Friday, October 5, 2007


One of the all-time most memorable battles to ever take place in wrestling may or may not have been a work. While it definitely occurred in 1963, the memory remains as vivid to long-time wrestling fans as if it took place yesterday. For those who may not be familiar with the Dick the Bruiser - Alex Karras encounter, a little background is in order.

Dick the Bruiser, who was born William Afflis, had been a disciplinary problem all his life. This is not to suggest he was completely incorrigible, as he successfully attended the University of Nevada, Reno. While not a scholastic standout, he did well enough to stick around and establish his name on the football field. However, as was to be the case for the rest of his days, it was a lack of self-control that caused Dick’s difficulties in the “real world.” Before he was done with college, he changed his first name from William to Richard, as his football eligibility had expired under his original name.

There was little doubt that Afflis would enjoy a stellar career in the world of pro football. He became the defensive captain for the Green Bay Packers and attained a reputation as one of the toughest and meanest players in the history of the sport. So much so, that his famous gravelly voice came about thanks to a cheap shot on the field; he was the recipient of a vicious elbow-to-the-voice-box from an opposing player.

When Dick Afflis entered pro wrestling in the mid-1950s, it was an ideal fit. Because he was a powerfully built tough guy with a reputation that preceded him from his exploits in the NFL, and because he already was in possession of the aforementioned gravel voice, he was a natural. The Bruiser-to-be trained hard and learned the intricacies of wrestling, then never looked back as he brutalized his way through the business.

The man was a walking riot waiting to happen. Dick the Bruiser made a grand total of one tour of the New York area, in 1958. A tag team match was signed in November, with Dick teaming up with the equally despised Dr. Jerry Graham. Their opponents were the beloved babyface duo of Antonino Rocca (one of North America’s first wrestling high flyers to hit the big time in New York) and his partner, the talented and equally acrobatic Frenchman (via Montreal), Edouard Carpentier.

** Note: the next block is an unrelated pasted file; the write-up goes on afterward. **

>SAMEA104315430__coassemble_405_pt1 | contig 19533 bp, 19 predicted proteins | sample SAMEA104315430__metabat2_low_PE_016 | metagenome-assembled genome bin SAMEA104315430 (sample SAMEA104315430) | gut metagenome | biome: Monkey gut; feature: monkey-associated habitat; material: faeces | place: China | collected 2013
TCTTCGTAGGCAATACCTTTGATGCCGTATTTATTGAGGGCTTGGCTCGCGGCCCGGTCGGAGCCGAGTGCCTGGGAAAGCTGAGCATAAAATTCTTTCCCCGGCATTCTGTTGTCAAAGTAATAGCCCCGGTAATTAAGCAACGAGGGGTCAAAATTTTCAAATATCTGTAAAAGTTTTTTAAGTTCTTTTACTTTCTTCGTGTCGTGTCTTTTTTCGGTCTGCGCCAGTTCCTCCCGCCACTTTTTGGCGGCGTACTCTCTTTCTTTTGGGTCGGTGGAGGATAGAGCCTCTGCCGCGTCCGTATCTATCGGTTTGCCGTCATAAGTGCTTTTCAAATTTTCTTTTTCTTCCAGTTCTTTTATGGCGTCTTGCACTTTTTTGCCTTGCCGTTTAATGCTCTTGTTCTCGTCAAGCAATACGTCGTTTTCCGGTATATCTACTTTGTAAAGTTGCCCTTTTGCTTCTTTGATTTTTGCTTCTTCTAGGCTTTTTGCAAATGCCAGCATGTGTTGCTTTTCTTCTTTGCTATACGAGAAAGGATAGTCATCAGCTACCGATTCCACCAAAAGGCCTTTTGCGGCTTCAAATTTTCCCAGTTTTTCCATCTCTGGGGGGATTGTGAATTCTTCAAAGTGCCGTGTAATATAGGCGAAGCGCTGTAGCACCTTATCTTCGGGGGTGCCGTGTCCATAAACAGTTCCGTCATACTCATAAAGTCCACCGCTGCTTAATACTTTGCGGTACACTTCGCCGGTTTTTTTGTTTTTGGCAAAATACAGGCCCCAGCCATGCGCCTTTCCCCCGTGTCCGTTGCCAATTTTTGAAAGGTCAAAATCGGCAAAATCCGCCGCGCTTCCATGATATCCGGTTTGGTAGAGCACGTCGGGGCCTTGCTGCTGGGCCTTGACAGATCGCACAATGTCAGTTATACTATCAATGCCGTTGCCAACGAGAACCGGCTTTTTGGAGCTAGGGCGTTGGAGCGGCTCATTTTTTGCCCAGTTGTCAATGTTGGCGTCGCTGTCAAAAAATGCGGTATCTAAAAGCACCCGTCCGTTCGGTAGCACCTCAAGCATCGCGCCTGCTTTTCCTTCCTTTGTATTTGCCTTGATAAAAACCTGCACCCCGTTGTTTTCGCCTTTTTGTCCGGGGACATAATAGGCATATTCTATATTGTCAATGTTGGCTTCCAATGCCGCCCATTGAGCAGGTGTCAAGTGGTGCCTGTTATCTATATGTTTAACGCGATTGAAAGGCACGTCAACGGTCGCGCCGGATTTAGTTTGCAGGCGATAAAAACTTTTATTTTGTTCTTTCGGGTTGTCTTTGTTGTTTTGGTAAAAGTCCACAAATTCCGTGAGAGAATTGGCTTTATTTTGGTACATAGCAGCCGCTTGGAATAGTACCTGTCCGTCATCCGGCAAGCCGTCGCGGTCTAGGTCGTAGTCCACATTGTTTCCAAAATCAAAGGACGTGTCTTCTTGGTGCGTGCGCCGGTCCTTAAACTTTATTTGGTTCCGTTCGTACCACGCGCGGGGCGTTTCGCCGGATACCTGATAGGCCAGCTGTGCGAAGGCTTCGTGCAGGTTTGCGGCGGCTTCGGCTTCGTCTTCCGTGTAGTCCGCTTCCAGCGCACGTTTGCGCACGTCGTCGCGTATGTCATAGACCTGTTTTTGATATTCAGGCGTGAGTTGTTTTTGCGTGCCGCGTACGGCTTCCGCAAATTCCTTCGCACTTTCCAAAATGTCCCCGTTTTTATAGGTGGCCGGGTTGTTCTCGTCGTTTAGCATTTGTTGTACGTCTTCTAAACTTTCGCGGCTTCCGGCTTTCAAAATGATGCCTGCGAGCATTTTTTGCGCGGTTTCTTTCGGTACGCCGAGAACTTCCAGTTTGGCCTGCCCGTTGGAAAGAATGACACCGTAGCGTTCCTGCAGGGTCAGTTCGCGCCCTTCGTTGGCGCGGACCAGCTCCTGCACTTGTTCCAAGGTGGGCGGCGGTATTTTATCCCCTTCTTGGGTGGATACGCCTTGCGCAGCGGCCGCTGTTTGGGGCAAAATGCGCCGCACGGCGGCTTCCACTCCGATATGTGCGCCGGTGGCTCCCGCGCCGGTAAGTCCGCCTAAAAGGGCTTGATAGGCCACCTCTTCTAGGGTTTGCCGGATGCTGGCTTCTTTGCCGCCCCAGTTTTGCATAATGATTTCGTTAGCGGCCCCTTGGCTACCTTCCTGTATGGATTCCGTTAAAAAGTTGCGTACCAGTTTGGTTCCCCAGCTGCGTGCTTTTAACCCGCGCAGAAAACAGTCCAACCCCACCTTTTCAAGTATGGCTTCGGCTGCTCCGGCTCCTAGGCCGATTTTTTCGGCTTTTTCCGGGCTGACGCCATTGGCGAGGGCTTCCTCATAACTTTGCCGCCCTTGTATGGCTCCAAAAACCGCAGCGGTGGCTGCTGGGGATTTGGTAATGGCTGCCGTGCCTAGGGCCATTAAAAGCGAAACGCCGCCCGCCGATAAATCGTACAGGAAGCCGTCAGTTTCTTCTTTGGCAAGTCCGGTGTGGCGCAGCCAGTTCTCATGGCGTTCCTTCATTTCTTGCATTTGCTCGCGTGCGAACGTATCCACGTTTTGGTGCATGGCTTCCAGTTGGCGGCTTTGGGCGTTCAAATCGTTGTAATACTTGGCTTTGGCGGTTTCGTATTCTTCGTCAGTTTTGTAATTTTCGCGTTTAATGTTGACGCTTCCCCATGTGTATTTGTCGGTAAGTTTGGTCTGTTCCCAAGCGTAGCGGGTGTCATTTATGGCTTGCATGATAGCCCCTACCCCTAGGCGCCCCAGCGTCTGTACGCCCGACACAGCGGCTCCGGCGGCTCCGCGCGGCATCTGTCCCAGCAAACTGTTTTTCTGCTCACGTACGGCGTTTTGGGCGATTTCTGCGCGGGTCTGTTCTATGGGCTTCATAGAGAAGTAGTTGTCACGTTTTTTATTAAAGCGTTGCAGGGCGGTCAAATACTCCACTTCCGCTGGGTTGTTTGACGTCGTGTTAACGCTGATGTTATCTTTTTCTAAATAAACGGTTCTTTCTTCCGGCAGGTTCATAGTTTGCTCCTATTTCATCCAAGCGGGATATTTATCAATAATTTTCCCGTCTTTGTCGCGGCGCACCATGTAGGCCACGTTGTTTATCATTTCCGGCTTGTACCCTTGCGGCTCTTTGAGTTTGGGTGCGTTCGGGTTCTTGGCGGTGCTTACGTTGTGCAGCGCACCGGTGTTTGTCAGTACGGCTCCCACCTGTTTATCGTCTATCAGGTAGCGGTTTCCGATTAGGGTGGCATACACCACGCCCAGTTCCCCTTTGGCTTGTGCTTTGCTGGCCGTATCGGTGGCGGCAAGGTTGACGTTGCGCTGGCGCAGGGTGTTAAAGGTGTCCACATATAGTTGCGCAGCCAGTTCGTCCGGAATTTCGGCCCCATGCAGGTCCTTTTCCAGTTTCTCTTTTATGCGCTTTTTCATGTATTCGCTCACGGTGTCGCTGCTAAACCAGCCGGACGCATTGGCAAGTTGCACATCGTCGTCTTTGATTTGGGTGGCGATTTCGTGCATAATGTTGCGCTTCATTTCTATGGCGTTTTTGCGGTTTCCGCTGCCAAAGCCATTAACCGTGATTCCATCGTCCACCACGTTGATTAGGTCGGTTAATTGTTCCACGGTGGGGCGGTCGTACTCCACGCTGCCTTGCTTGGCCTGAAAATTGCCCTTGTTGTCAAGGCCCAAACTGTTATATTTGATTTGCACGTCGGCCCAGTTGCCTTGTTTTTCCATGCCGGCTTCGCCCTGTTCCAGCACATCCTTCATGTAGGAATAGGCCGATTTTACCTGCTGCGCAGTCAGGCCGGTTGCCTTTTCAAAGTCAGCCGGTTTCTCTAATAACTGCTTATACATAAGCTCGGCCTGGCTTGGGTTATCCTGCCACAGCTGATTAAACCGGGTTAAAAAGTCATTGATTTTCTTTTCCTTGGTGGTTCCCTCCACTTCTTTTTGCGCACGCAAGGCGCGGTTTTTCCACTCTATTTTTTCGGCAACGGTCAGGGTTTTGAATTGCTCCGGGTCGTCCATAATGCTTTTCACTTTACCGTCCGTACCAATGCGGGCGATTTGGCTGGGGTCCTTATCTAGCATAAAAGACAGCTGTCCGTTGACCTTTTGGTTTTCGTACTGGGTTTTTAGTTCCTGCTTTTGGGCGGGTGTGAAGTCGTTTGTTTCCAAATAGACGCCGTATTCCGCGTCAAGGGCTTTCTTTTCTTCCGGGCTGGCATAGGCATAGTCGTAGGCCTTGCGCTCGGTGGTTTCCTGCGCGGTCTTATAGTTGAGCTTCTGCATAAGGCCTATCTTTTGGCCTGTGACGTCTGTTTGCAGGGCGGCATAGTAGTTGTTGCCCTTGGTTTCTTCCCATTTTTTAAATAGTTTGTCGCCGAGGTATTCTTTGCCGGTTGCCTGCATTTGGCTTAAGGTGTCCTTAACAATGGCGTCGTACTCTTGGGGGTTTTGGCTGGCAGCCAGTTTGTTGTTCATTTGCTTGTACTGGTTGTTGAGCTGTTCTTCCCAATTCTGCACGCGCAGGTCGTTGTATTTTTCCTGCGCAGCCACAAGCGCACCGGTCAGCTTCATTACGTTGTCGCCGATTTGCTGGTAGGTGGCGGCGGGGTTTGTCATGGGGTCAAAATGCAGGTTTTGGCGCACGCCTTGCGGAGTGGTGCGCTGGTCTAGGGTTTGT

The day after the bout took place, newspaper reports circulated around the country about what had occurred. On that infamous night, Madison Square Garden erupted into a full-scale riot at the conclusion of the bout, due to the highly charged actions of a certain Mr. Afflis. Because the New York State Athletic Commission tightly controlled wrestling in the state at that time, they had a long-standing edict that nothing “too wild” would be tolerated.

Dick the Bruiser took such rules as a personal affront. Whether or not it was pre-planned or spontaneous, he went out of his way to administer as much damage on his adversaries as possible. Focusing his ceaseless attack on the beloved Rocca, he grounded the flying Argentinean and mauled him badly. The fan’s outrage built to a furious roar, but Bruiser only increased the intensity in a relentless pursuit of inflicting as much damage as he could.

Finally, the overflow angry crowd couldn’t stand it any longer and surged towards the ring. When all was said and done, more than 300 people (including several police officers) were injured in the ensuing riot. The New York State Athletic Commission acted quickly, and Richard Afflis was banned indefinitely from appearing in New York again. It was his choice never to appeal the decision or attempt a return to the northeast region.

One might think the guy would have learned something from that outcome and pull back a bit. It only made sense that by using a certain amount of restraint in the future, Dick’s own career would flourish. After all, even the greatest wrestler in the world would minimize his career opportunities if he was to continue facing suspension and/or banishment. Still, such realities failed to deter a man hell-bent on brawling. Psychiatrists would undoubtedly have had a field day with him, but the fact is that Dick the Bruiser took rules in any form as a personal offense. As a result, it became a point of honor for him to push codes of conduct as far as he could, obliterating them whenever possible.

Undoubtedly, the “highlight” of the Bruiser’s wild career was his confrontation with Alex Karras. The talented Greek was a high profile football player with the Detroit Lions, and would go on to make a name for himself as an actor (Paper Lion and Blazing Saddles are but two in a well-established film career). Karras, who was a very tough competitor on the NFL gridiron, possessed a good sense of humor and was equally well liked and respected by teammates, and even those he faced on the field. Still, everyone knew not to push Alex too far, as he was an extraordinarily powerful man that would respond in kind when challenged.